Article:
Bill Minor, Thursday, May 13, 1999
JACKSON – He used to roam the outfield as the star centerfielder for the Ole Miss Rebels. Now Charlie Williams is roaming the state trying to haul in votes for the Republican gubernatorial nomination.
Right now, Williams is in a position akin to his old role as centerfielder on the baseball diamond. He’s somewhere in the middle of a six-candidate GOP pack pursuing the state’s top job.
Of all the candidates, both Republicans and Democrats in the gubernatorial hunt, Williams, with 24 years in the Legislature, much of it as a key legislative player, probably knows more about the workings of state government than any. One possible exception is Lt. Gov. Ronnie Musgrove, the leading contender on the Democratic side, who had eight years in the Senate before being elected to his present job. However, Musgrove’s experience didn’t deal with the nuts and bolts of government machinery as did Williams in his long legislative career.
Many attribute much of Gov. Kirk Fordice’s governmental malfunctioning to his total lack of knowledge of how state government operated and the absence of any desire on his part to learn.
Williams, 54, is best known as chairman of the powerful House Ways and Means Committee over the past decade and a workhorse on major legislation before it. Of course, since Ways and Means is the tax-writing committee, Williams played a prime role in funding some of Mississippi’s most important programs of the 1980s and ’90s.
No doubt Williams’ foes on the GOP side will hammer him for having a big hand in raising taxes, dismissing the fact that such tax hikes were essential to launching a desperately needed four-lane highway program and assuring a sound funding base for public schools at a critical time.
He’ll probably get scant praise, however, from adversaries for trying the last several years to engineer a gradual tax cut without blowing a gaping hole in the state treasury.
Although Williams enjoys fairly good name recognition around the state from being in the news as a key legislative player, his two chief GOP foes, ex-U.S. Rep. Mike Parker and ex-Lt. Gov. Eddie Briggs, obviously have more. That fact seems to have been borne out by the recent opinion poll done by Mississippi State University political scientists.
Like both Parker and Briggs, Williams is a party switcher, shifting from being a Democrat to a Republican in July, 1996. Parker switched parties six months earlier, while Briggs shed his Democrat label in 1991 to run for lieutenant governor. He won that year, but was ousted by Musgrove four years later.
Williams, however, should win points with loyal Republicans for sticking his neck out a year or so ago as a gubernatorial candidate at a time Democrats seemed to have a lock on winning with either Attorney General Mike Moore or Musgrove. Moore, then a runaway choice in all polls, only later surprisingly passed up a bid for the top job to seek his present one.
While most of the deep pockets Republicans seem to be in Parker’s camp, Williams has some very important old-line GOP allies. Chief among them is former National Republican chairman Haley Barbour, a Williams friend going back to Ole Miss baseball days, who became his honorary campaign chairman.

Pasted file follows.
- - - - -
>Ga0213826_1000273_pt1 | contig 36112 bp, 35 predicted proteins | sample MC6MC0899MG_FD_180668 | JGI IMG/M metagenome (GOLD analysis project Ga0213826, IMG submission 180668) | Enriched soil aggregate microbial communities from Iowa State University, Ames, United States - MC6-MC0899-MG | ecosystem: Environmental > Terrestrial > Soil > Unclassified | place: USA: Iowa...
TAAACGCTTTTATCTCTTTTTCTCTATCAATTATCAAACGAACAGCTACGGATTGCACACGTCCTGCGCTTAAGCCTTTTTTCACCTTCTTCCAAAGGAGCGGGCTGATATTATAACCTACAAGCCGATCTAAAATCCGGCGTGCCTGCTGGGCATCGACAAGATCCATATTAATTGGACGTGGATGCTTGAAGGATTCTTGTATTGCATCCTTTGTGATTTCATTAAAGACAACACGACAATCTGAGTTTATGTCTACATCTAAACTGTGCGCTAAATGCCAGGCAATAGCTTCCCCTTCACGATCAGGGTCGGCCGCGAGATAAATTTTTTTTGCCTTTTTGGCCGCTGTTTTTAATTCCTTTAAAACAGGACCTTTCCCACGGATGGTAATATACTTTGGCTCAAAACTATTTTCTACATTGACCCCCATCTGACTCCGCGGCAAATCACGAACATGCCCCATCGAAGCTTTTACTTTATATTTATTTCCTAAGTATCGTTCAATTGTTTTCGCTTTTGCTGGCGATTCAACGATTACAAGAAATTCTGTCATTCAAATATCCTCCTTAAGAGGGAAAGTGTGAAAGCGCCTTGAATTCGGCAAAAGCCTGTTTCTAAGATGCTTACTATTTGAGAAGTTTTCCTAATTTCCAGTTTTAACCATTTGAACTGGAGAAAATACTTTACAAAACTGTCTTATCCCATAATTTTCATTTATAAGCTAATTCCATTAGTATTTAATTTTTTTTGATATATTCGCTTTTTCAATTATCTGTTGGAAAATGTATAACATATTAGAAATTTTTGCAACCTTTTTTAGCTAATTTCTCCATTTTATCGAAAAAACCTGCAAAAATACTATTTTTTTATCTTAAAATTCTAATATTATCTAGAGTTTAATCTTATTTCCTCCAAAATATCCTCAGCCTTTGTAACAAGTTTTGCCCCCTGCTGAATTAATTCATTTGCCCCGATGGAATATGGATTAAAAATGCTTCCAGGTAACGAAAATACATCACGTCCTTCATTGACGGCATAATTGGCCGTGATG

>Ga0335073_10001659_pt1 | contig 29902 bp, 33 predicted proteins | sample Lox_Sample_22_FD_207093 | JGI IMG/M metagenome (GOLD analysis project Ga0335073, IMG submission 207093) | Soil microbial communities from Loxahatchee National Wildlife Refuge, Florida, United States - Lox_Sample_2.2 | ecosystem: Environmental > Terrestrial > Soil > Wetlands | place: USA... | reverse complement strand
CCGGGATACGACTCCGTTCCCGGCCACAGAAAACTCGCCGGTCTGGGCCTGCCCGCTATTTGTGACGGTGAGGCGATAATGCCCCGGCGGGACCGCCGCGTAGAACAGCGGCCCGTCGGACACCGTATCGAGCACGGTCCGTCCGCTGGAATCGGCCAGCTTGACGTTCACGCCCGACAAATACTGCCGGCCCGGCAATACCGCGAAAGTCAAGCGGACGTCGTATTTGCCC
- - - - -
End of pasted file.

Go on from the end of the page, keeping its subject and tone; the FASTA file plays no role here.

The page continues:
Barbour, the Yazoo City native, now a practicing lawyer and high-paid legislative consultant in Washington, probably won’t be able to spend much time beating the bushes for Williams down here, but he can deliver that other vital ingredient: campaign money.
It’ll take $1 million to $1.5 million, Williams figures, to wage a full-scale race through the Republican primaries. He’s fully aware that with only two other states Louisiana and Kentucky having governor’s races this year money raising will be easier.
Williams has another unseen weapon in his arsenal his two-decade association with all the South’s leading political figures, as well as state legislators as the state’s delegate to the Council of State Governments, and the Southern Legislative Conference, being elevated to chairman of each.
His prominence in both associations no doubt gives Williams ready access to the corporate and business lobbies which always were at hand whenever each of the two groups met. Having that connection could help offset Parker’s inroads to corporate money bags during his 10 years as a member of Congress.
Williams does well something that many other politicians don’t: He knows how to listen. He learned to do that hours on end as a fiscal leader in the Legislature, hearing the plaintiff pleas of state and local officials for new or additional revenues.
Now he believes that by going out, and listening to what Mississippians are thinking and want from a governor, he can be in a better position to lead. That’s why he’s been going about the state on his “Mississippi Listening Tour,” meeting with over 300 groups across the state.
Education is foremost on their minds, he says, followed by economic development, health care and fighting crime, all areas in which he can claim strong credentials. Williams can rightfully boast of being a strong education supporter, having actively backed the 1982 Education Reform Act, and steering to passage the 1992 one-cent sales tax which prevented deep cuts in teacher pay and is now regarded as a cornerstone of education enhancement. Perhaps better than anyone else in the race, Williams could blunt Parker’s strong suit in any debate situation the one-line barb to evoke laughter from the audience at the expense of his opponents.
Williams learned well the art of fending off darts tossed at him in the well of the Mississippi House and heaving them back at his assailants. This could be a fun summer.
Bill Minor is a syndicated columnist who has covered Mississippi politics since 1947. His address is Box 1243, Jackson, MS 39215.